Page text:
According to Lang, Las Vegas is by far the largest region in the country without an M.D.-granting medical school, which tends to produce more specialists than osteopathic programs. Aspiring doctors across the country want to move to Baltimore, for instance, to attend Johns Hopkins University, or Los Angeles for UCLA, he said. The same can’t be said for Las Vegas.
Moreover, a medical school would be the foundation on which to build other graduate medical education programs, including residencies, said Las Vegas urologist Robert McBeath, who noted that Nevada does not have a residency program in his field.
Residencies generally are directed by physician professors who want a strong medical school as the anchor before they sign up to teach, he said.
“That’s the No. 1 solution to the physician shortage,” he said of a medical school.
Touro officials have been lukewarm to cold in their reaction to a possible competitor.
In an op-ed last spring in the Las Vegas Sun, Michael Harter, then-CEO and senior provost of Touro’s western division, and Mitchell Forman, dean of Touro’s College of Osteopathic Medicine, wrote that Nevada is “woefully lacking” in medical residents but the “claim” that another medical school will alleviate Nevada’s doctor shortage “is not true.”
Adding a school, they wrote, “will only exacerbate the problem” by pumping out more graduates who have to leave Nevada for residency programs, and the school would cost “hundreds of millions of dollars.”
“Southern Nevada does indeed already have a medical school,” they wrote.
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If a doctor is looking for specialized training, odds are, he won’t come to Las Vegas.
Across the U.S., there were roughly 37 medical residents and fellows per 100,000 people by the end of 2011, the AAMC says. In Nevada, there were just 10 per 100,000, ranking 46th in the country.
UNR offers only 12 residency and 15 fellowship programs, the latter being for subspecialty training. Residents train in family, internal and emergency medicine; pediatrics; OB-GYN; psychiatry; and general, plastic and ear, nose and throat surgery. Fellows focus on sports medicine, child psychiatry, orthopedic trauma and colon-rectal surgery, among others.
Perhaps because of the dearth of programs, most UNR medical-school graduates leave the state.
Of the 54 graduates this year who are headed for residency, 12 are slated to stay with the university. Most of them will train in Las Vegas.
As the medical school itself noted when announcing the placements, residency training location “is a strong indication” of where doctors eventually settle down to work, and it has “strong implications for the future availability” of physicians in a given area.
Last year, 104 physicians completed residencies or fellowships through UNR, and 31 of them stayed in the state afterward, said Packham, the policy researcher. Almost 40 percent of the people who left did so for more training in other states.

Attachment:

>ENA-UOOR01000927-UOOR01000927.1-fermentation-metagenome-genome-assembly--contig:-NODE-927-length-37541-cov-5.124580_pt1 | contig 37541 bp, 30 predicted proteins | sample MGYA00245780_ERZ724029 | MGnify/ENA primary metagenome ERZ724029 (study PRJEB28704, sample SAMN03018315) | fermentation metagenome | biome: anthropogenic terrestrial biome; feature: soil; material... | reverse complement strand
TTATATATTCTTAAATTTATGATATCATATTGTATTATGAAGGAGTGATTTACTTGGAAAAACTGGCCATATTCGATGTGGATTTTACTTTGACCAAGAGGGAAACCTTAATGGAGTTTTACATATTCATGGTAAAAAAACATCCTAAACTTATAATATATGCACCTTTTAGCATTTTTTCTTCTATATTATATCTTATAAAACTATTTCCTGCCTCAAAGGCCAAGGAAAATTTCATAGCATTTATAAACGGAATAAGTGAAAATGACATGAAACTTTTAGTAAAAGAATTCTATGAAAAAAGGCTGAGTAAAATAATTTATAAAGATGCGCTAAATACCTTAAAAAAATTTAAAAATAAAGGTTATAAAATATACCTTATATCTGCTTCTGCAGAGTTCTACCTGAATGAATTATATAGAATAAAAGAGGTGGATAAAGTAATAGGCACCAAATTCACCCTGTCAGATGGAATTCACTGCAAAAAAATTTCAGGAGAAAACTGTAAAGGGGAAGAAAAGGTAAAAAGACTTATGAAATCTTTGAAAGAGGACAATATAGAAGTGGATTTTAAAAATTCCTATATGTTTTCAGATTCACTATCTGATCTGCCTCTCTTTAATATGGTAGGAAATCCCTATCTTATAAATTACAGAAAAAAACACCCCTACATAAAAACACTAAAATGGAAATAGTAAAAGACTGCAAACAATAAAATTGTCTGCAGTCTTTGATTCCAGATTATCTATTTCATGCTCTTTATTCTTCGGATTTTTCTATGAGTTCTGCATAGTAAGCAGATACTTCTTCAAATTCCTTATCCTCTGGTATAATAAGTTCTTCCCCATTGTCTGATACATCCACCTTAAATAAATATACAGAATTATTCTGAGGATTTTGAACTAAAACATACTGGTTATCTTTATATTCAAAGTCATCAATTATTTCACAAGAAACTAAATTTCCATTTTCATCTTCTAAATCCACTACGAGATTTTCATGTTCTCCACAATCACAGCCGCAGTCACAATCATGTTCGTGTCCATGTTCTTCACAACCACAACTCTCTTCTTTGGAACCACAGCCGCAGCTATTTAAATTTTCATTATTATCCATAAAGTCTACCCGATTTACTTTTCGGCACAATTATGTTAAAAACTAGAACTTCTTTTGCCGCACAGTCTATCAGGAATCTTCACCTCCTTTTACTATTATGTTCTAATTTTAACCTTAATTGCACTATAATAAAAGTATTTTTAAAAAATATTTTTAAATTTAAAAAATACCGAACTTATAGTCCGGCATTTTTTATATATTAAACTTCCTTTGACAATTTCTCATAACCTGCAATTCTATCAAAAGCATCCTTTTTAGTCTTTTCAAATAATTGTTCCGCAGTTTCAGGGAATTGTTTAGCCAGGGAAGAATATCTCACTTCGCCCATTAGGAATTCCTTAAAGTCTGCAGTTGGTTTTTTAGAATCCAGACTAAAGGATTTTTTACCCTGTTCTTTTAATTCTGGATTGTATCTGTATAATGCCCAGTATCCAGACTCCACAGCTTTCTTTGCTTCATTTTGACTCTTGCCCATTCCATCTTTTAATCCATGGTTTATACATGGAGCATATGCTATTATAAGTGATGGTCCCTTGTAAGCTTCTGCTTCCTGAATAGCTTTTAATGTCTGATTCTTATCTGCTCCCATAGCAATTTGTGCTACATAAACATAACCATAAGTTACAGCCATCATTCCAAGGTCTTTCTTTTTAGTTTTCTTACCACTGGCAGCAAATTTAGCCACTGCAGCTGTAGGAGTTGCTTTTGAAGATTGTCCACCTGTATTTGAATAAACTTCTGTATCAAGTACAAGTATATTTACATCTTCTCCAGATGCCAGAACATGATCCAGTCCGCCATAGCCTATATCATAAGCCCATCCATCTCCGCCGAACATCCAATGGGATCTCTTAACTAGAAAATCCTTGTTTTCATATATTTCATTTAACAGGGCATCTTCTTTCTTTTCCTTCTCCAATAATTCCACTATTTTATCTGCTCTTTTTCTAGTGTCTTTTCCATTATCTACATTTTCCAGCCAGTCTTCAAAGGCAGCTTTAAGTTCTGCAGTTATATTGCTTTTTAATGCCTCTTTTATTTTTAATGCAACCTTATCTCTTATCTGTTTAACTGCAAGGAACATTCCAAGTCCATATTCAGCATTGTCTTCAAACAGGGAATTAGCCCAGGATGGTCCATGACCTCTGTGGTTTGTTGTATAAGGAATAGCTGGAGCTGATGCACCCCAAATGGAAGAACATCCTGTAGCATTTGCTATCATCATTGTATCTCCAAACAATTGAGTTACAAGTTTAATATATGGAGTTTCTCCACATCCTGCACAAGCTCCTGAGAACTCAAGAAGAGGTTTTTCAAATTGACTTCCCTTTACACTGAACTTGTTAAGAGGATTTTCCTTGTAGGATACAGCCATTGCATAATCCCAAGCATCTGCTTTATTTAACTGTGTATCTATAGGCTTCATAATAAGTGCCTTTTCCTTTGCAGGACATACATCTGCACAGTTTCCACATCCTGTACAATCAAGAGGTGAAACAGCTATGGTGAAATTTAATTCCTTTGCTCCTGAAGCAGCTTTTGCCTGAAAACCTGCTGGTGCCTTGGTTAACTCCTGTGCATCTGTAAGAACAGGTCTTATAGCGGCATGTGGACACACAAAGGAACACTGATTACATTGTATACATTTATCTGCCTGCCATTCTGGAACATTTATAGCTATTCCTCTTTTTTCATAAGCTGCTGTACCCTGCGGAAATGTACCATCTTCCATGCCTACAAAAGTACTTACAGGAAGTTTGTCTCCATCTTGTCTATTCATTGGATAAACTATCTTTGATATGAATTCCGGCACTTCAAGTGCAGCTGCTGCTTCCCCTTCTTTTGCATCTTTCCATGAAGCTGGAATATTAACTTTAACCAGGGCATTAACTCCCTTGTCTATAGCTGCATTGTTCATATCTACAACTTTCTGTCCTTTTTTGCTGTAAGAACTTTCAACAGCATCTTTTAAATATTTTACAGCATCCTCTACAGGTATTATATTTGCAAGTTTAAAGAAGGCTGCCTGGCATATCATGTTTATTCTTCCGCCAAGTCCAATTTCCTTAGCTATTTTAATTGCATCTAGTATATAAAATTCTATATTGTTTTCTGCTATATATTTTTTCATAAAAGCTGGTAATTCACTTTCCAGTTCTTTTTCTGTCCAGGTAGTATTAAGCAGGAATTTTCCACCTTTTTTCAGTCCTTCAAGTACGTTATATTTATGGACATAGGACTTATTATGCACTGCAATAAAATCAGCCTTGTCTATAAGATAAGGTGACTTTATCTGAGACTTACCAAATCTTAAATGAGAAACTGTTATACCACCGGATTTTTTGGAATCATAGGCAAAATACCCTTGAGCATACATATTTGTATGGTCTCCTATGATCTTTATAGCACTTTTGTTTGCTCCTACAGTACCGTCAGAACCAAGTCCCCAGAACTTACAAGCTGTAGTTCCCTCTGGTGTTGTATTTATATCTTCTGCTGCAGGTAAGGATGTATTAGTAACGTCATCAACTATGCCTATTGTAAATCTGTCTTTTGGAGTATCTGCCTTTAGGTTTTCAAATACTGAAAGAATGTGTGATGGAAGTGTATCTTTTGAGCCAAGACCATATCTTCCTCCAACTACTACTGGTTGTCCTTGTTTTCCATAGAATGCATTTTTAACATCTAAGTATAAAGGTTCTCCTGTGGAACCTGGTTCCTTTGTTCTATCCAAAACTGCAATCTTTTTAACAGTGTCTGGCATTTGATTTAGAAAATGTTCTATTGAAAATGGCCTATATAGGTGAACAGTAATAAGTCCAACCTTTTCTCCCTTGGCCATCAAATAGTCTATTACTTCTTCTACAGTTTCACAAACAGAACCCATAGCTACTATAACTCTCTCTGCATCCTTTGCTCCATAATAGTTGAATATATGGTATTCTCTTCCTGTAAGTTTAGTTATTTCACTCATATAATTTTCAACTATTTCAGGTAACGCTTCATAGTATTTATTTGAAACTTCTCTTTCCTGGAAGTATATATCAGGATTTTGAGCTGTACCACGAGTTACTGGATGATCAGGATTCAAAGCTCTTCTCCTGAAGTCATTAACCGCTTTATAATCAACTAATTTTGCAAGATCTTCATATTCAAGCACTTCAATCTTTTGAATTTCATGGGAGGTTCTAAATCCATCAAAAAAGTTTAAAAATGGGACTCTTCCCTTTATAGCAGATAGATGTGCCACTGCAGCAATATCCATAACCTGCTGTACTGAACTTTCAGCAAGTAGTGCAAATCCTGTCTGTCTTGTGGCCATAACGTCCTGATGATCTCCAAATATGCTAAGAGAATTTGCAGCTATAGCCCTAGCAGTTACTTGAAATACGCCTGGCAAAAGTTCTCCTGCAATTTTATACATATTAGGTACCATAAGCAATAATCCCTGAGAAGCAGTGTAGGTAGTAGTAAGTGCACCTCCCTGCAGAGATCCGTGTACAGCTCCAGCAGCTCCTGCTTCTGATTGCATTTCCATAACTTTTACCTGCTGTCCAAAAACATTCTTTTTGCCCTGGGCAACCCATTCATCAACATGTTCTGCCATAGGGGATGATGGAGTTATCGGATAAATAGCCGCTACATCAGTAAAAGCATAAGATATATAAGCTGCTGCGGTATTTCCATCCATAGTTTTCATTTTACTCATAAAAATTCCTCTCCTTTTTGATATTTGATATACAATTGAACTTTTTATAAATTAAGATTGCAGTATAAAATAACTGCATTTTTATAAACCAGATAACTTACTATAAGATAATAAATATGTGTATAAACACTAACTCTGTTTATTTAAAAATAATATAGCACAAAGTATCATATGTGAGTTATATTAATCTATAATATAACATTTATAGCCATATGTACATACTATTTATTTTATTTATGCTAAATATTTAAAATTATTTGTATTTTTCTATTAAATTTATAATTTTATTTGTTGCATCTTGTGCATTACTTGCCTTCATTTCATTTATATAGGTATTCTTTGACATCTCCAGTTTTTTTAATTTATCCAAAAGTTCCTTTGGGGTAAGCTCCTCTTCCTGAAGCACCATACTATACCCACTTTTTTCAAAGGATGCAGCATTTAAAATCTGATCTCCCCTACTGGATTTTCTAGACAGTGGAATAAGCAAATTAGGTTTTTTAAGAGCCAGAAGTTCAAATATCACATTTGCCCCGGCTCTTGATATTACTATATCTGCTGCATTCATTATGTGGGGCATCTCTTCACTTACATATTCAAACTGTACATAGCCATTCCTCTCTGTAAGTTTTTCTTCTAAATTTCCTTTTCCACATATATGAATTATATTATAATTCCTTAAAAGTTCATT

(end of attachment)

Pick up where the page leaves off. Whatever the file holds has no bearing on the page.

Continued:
“We’re losing a lot of physicians because more specialized training doesn’t yet exist (here),” Packham said.
Touro notes that it graduates about 135 doctors a year, and of the 29 residents starting at Valley Hospital Medical Center in July, 17 are Touro graduates.
Residencies provide up to seven years of on-the-job training for medical school graduates, and Medicare funds most of the positions, spending $9.5 billion a year for 94,000 residency slots, according to The Wall Street Journal. Medicaid, hospitals and other sources pay for another 10,000 positions.
Congress, however, capped the number of federally funded residency programs in 1997, allotting 26,000 slots for first-year trainees.
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If Las Vegas can’t produce enough homegrown talent, then alleviating the doctor shortage, at least in the near-term, means recruiting from other cities.
But that’s easier said than done.
If a physician can persuade an out-of-town doctor to visit Las Vegas and see the city up-close, they’re a little more willing to move here, said Joey Adashek, a maternal fetal medicine specialist. But for the most part, prospective hires “get nervous” about living in America’s gambling capital.
“They think it’s all about casinos, strippers,” Adashek said.
Baron, the pediatric gastroenterologist, said a lot of doctors who come to interview have concerns about the struggling Clark County School District, and they wonder if they’d be “throwing their kids to the wolves, to some degree.”
Maurice Pockey, a former thoracic surgeon who retired in 2012 after 40 years in practice in Las Vegas and Oshawa, Ontario, dismisses the joke that locals have to leave Las Vegas to find the best health care.
Like any other city, he said, “there’s some (doctors here) who are very good, there’s some who are very bad, and there’s a large volume in the middle part of the bell curve where docs do a reasonable job.”
He said there are about 300 thoracic surgeons in the United States and Canada, and when he moved to town 20 years ago, there was only one other pure thoracic surgeon — someone who exclusively operates on lungs — in Las Vegas.
He doesn’t know of any big cities without such a surgeon, except, perhaps, Las Vegas. There are surgeons in the valley who will operate on a patient’s heart, lungs and veins, but as far as Pockey knows, nobody specializes in lungs alone, as he did.
“There’s nobody here,” he said.